Aims: To determine the incidence of coeliac disease in young people with Type 1 diabetes and to examine the effect of age at diabetes onset and disease duration.
Methods: This was a clinic-based observational cohort study of 4379 people aged ≤ 18 years (49% male) between 1990 and 2009 from Sydney, Australia. Screening for coeliac disease was performed at diagnosis and 1-2 yearly using anti-endomysial and/or anti-tissue transglutaminase immunoglobulin A (IgA) antibodies. Coeliac disease was diagnosed by small bowel biopsy based on Marsh score ≥ III.
Results: Coeliac disease was confirmed by biopsy in 185; of these, 61 (33%) were endomysial or tissue transglutaminase IgA antibody-positive at diabetes diagnosis. Mean age at diabetes onset was 6.6 ± 4.0 vs. 8.4 ± 4.1 years in those without coeliac disease (P < 0.001). Mean incidence was 7.7 per 1000 person years (95% CI 6.6-8.9) over 20 years. Incidence was higher in children aged < 5 years at diabetes diagnosis (10.4 per 1000 person years) vs. ≥ 5 years (6.4 per 1000), incidence rate ratio 1.6 (95% CI 1.2-2.2, P = 0.002). Coeliac disease was diagnosed after 2, 5 and 10 years of diabetes in 45, 78 and 94% of cases, respectively. Median time to coeliac disease diagnosis was longer in children aged < 5 years at diabetes onset (3.3 years) compared with older children (0.7 years, P < 0.001).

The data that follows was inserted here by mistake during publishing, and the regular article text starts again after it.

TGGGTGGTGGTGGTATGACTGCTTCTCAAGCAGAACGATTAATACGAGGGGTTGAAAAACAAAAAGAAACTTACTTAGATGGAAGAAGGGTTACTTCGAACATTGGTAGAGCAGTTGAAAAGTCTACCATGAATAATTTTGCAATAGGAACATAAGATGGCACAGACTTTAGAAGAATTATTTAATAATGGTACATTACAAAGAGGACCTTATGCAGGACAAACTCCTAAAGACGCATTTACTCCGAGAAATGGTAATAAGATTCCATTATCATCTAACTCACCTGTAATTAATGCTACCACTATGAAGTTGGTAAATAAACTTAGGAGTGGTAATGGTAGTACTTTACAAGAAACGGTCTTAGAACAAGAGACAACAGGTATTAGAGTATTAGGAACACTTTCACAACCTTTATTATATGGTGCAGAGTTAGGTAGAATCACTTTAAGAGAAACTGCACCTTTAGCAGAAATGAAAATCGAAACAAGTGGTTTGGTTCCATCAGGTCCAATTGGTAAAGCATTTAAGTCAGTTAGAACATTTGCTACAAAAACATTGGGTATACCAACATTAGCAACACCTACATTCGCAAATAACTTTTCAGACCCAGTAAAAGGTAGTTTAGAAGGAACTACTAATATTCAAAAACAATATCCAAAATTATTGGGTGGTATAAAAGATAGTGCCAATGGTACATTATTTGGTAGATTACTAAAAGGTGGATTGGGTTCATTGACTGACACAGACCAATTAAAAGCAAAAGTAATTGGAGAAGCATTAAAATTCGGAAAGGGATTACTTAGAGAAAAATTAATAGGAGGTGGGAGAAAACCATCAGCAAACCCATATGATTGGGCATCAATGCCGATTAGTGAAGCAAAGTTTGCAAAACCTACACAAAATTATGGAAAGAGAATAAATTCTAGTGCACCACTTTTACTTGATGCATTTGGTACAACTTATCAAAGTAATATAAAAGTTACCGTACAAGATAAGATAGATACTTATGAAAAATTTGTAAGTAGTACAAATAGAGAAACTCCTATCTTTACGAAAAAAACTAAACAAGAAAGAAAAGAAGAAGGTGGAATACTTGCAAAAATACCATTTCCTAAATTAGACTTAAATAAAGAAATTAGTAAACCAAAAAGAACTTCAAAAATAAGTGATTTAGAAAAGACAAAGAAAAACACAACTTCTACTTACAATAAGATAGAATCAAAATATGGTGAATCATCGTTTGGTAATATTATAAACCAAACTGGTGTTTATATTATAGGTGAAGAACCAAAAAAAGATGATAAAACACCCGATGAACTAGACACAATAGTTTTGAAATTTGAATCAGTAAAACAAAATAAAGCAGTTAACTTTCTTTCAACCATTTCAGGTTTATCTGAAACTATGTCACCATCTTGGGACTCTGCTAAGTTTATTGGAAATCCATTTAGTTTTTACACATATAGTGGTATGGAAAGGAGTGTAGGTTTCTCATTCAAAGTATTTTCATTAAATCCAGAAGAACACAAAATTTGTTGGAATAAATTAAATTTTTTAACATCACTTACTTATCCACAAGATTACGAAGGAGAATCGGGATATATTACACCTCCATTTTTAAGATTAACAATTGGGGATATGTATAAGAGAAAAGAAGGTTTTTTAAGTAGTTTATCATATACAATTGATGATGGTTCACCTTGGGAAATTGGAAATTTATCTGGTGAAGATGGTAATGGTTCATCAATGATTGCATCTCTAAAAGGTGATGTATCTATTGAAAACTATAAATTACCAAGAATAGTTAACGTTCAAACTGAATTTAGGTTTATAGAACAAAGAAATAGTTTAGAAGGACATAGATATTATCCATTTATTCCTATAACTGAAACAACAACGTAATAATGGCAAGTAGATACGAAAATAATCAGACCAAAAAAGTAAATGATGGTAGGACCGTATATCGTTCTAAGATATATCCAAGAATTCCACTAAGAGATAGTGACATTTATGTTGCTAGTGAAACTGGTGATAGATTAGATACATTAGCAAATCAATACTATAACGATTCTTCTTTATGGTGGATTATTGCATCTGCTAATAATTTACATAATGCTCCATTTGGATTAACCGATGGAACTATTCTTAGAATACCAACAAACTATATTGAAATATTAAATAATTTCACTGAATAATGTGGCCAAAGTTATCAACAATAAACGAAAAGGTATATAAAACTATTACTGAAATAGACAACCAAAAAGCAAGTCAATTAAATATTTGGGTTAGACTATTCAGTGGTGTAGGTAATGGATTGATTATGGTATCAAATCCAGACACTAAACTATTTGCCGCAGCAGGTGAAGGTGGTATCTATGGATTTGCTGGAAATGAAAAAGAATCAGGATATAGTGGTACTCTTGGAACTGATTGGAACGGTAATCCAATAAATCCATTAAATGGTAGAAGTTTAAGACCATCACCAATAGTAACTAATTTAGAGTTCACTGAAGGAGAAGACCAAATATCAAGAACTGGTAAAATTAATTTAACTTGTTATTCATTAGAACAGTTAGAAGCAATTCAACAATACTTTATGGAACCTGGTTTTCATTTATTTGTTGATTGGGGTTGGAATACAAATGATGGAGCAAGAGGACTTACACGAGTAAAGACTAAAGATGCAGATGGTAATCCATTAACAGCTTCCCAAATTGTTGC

Conclusions: Coeliac disease is common in young people with Type 1 diabetes; the risk is greatest with diabetes onset < 5 years, but after longer diabetes duration. Screening for coeliac disease should be performed at diabetes diagnosis and for at least 10 years in young children.
© 2012 The Sydney Children’s Hospitals Network (SCHN). Diabetic Medicine © 2012 Diabetes UK.